You’re doing a form of bootstrapping. Or something similar to GAN.

A discussion on Reddit, No Participation link: “Has anybody tried to use DeepDream images to train a neural network?”.


Maybe if you forced a network to look at a DeepDream image and figure out what the original image was about (what elements still make sense and what are just random artifacts), it could learn some deeper concepts?

In the perfect scenario the network learns very abstract features in order to make sense of “weird” images. For example, it may learn that a real dog should have only 1 normal head, not 10 heads that are melted together (a thing that you can witness in some DeepDream images).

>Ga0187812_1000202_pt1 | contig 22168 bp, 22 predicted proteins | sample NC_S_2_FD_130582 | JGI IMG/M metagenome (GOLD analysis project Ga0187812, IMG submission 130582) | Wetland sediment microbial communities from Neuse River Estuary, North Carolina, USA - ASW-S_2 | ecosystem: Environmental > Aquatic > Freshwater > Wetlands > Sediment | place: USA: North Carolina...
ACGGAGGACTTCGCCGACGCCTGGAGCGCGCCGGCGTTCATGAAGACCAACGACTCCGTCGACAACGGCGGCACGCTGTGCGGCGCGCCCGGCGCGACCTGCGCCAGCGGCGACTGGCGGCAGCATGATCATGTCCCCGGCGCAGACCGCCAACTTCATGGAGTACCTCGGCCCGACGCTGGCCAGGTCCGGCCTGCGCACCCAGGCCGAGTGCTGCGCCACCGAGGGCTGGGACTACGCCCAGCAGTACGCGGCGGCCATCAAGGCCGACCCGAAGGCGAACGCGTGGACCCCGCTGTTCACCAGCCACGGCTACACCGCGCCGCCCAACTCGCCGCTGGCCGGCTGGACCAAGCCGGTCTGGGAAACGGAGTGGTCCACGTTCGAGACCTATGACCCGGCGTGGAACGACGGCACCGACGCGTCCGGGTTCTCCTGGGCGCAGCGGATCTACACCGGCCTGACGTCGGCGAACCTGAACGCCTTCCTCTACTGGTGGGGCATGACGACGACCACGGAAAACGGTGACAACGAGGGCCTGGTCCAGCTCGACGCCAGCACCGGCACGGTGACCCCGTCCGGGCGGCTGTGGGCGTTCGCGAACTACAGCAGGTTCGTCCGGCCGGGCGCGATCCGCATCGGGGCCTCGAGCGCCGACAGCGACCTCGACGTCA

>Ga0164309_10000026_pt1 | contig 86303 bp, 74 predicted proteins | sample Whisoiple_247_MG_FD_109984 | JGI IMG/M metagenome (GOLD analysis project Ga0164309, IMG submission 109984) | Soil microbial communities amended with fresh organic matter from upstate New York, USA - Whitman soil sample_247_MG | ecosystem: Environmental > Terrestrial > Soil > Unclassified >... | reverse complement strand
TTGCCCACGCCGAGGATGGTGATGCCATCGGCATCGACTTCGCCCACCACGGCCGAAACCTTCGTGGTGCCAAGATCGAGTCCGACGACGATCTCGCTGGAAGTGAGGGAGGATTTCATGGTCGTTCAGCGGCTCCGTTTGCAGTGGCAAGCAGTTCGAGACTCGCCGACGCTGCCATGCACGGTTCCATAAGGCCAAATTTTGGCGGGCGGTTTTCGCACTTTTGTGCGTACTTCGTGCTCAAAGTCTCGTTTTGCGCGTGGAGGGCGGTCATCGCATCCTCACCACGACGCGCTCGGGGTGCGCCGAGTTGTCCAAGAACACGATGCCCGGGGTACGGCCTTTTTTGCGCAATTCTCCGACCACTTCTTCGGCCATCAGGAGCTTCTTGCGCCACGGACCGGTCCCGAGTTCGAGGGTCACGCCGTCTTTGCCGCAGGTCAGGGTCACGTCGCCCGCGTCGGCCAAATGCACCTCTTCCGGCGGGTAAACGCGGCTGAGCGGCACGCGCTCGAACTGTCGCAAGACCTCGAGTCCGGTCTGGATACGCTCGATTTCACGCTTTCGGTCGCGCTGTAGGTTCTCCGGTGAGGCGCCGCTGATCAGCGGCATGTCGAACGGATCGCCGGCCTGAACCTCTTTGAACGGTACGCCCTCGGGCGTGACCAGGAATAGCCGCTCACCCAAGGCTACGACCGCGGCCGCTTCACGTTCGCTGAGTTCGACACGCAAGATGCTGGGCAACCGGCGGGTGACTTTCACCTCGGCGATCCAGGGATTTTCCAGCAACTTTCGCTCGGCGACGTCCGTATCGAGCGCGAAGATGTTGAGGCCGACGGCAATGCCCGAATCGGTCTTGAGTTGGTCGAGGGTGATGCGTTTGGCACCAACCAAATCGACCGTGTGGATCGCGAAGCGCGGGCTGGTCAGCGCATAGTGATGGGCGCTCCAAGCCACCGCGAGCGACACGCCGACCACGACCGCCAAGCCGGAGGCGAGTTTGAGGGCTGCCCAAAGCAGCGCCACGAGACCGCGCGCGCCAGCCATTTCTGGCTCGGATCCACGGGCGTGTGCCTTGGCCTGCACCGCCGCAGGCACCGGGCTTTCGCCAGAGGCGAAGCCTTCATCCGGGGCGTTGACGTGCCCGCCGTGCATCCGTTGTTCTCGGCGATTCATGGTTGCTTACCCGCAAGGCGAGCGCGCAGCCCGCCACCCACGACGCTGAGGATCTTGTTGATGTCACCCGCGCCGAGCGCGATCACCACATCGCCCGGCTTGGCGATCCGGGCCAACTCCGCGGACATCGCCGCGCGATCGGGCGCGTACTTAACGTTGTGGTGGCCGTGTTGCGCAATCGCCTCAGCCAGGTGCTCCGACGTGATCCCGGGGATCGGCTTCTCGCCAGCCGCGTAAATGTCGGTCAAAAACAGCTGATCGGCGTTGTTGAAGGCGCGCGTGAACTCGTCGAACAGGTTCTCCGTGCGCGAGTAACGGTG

Some DeepDream images are simply fascinating to me. The DeepDream process is effectively creating analogies (e.g. “clouds may look somewhat like dogs”). So why don’t try to learn something about the world through those analogies? I guess one could come up with various ways to estimate what “analogies” make more sense than others (and in which way) and use it for training. That’s one of the reasons I’m curios about the idea I described in this post.


Wikipedia mentions that at least in some way DeepDream images are indeed used in learning:

While dreaming is most often used for visualizing networks or producing computer art, it has recently been proposed that adding “dreamed” inputs to the training set can improve training times for abstractions in Computer Science.[18]

The paper: https://​​​​abs/​​1511.05653.

Is it similar to what I described? (I can’t understand the paper.)